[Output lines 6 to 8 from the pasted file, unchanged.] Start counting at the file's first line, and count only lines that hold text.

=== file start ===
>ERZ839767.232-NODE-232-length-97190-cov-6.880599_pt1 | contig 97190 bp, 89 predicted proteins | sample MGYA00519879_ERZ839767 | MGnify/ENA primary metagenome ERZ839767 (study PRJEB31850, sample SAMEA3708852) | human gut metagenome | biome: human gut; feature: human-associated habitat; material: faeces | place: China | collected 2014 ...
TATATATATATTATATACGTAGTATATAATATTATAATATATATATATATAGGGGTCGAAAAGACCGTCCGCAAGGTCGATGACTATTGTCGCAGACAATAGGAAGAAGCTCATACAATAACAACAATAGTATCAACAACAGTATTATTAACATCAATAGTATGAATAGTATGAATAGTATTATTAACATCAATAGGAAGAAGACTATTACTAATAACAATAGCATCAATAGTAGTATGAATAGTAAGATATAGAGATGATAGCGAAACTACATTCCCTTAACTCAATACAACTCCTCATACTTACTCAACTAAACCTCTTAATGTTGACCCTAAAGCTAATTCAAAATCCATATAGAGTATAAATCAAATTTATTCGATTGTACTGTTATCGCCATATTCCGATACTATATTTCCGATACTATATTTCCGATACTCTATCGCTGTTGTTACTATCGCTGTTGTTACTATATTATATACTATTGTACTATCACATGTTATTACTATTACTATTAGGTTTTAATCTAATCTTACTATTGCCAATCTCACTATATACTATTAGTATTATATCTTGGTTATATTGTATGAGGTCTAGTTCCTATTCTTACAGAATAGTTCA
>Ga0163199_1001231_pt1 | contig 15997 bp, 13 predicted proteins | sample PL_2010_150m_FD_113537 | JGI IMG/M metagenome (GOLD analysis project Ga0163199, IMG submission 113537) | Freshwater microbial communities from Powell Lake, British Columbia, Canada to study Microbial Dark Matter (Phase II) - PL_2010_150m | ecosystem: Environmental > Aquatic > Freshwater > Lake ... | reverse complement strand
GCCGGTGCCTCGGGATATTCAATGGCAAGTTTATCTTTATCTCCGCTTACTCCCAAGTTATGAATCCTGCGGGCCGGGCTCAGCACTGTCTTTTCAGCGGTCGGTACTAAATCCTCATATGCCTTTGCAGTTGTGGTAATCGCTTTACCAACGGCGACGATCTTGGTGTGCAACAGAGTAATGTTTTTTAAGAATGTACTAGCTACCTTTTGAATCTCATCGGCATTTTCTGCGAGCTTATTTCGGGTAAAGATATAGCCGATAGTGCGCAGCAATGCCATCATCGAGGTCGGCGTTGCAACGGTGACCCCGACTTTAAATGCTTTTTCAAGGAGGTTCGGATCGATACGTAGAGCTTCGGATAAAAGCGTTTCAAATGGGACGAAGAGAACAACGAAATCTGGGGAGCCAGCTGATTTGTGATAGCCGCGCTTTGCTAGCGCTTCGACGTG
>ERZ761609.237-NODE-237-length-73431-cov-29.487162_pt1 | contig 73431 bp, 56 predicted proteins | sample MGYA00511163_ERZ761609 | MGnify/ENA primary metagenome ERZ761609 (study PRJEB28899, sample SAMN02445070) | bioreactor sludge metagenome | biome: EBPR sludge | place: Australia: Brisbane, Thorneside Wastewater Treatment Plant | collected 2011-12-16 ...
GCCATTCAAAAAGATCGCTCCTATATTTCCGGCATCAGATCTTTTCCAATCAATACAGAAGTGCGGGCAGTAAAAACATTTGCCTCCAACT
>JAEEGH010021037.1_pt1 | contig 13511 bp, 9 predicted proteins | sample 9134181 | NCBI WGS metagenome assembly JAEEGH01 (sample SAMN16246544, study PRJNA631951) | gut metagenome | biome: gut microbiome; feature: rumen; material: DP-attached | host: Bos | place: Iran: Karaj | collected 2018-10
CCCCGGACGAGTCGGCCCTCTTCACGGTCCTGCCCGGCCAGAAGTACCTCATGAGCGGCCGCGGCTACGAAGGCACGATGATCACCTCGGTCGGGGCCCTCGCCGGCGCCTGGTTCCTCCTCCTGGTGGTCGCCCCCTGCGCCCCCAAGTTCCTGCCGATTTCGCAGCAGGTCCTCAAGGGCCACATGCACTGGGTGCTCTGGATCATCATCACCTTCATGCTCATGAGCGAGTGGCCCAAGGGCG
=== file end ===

GCCATTCAAAAAGATCGCTCCTATATTTCCGGCATCAGATCTTTTCCAATCAATACAGAAGTGCGGGCAGTAAAAACATTTGCCTCCAACT
>JAEEGH010021037.1_pt1 | contig 13511 bp, 9 predicted proteins | sample 9134181 | NCBI WGS metagenome assembly JAEEGH01 (sample SAMN16246544, study PRJNA631951) | gut metagenome | biome: gut microbiome; feature: rumen; material: DP-attached | host: Bos | place: Iran: Karaj | collected 2018-10
CCCCGGACGAGTCGGCCCTCTTCACGGTCCTGCCCGGCCAGAAGTACCTCATGAGCGGCCGCGGCTACGAAGGCACGATGATCACCTCGGTCGGGGCCCTCGCCGGCGCCTGGTTCCTCCTCCTGGTGGTCGCCCCCTGCGCCCCCAAGTTCCTGCCGATTTCGCAGCAGGTCCTCAAGGGCCACATGCACTGGGTGCTCTGGATCATCATCACCTTCATGCTCATGAGCGAGTGGCCCAAGGGCG